On the north side of the churchyard is the chantry chapel of ST. MARY THE VIRGIN, used in the 18th century for the free school and now for the Sunday school. It is a plain rectangular building, measuring externally about 66 ft. 4 in. by 23 ft. 8 in., with flintfaced walls, buttresses of two offsets at each angle, and a steep-pitched tiled roof. The walls and probably the buttresses, though much restored, appear to be of the late 13th century, but early in the 17th century, when the building was turned into a school-house, the interior was divided into two rooms of unequal size by a brick chimney stack with two fireplaces back to back, and new windows were formed in the north wall. The east and west windows are entirely modern, and their heads are filled with plate tracery of a dreary type. In the south wall are two square-headed doorways, both of modern stonework, but the westernmost, which may occupy the position of the original doorways, has an early 17th-century door. Between the two doorways is a lancet with modern external stonework and original internal jambs and rear arch, while to the east of it are the jambs and rear arch of a second lancet, not visible externally. A sculptured stone bearing what appears to be the figure of a bull is set in the external face of the wall between the western doorway and the lancet.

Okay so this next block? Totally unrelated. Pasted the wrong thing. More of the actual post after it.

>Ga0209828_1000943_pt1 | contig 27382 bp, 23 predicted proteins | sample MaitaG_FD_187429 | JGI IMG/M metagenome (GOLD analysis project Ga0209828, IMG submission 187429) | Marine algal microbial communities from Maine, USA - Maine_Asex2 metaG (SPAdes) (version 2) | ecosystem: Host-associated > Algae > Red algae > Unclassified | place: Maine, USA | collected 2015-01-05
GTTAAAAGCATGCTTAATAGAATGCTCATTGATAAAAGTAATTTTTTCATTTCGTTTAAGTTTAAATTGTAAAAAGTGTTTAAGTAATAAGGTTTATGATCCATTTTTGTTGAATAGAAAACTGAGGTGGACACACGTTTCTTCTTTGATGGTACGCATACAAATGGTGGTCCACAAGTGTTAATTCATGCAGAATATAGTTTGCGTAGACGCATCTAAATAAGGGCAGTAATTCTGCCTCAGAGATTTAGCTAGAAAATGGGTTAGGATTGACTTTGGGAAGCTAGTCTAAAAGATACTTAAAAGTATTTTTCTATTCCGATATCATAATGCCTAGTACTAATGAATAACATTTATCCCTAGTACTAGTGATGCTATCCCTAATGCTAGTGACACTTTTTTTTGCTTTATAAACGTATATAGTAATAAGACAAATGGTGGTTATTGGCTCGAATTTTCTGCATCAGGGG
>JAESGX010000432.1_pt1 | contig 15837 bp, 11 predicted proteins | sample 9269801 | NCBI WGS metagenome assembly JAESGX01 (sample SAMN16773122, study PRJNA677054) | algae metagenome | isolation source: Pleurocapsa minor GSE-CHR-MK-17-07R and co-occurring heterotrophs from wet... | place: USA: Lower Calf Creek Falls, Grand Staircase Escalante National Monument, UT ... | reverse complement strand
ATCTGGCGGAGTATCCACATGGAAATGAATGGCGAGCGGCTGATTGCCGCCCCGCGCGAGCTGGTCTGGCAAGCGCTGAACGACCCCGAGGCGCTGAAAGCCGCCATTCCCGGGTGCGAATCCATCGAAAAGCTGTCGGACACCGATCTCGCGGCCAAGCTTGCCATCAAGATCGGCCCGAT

At the south-east of the churchyard is an L-shaped half-timber gate-house of the 15th century, probably the chantry-house. The entrances to the gateway, which occupies about half the ground floor of the principal block, have four-centred heads with plain sunk spandrels, and the gabled upper story has moulded sills with supporting brackets. A small staircase entered from the north-west corner of the gateway passage and lighted by open balustered lights leads to the upper floor; the portion above the gateway is divided into two rooms, and an original roof-truss is exposed. This part of the building remains very much in its original condition, though the staircase is probably of 17th-century construction, and the windows appear to have been enlarged; the north-east wing has, however, been much modernized, and the upper parts of the chimney stacks have been renewed.

The ecclesiastical parish of ALL SAINTS, Braywood, was formed in 1871. The church consists of a chancel, a nave, north and south transepts, a north vestry, a south-east tower, and a west porch. It was erected in 1866 of flint in 14th-century Gothic style, and at the cost of Madame Van de Weyer. The parish includes Fifield and Oakley Green and parts of Winkfield and Cranbourne. The living is a vicarage in the gift of Col. Van de Weyer.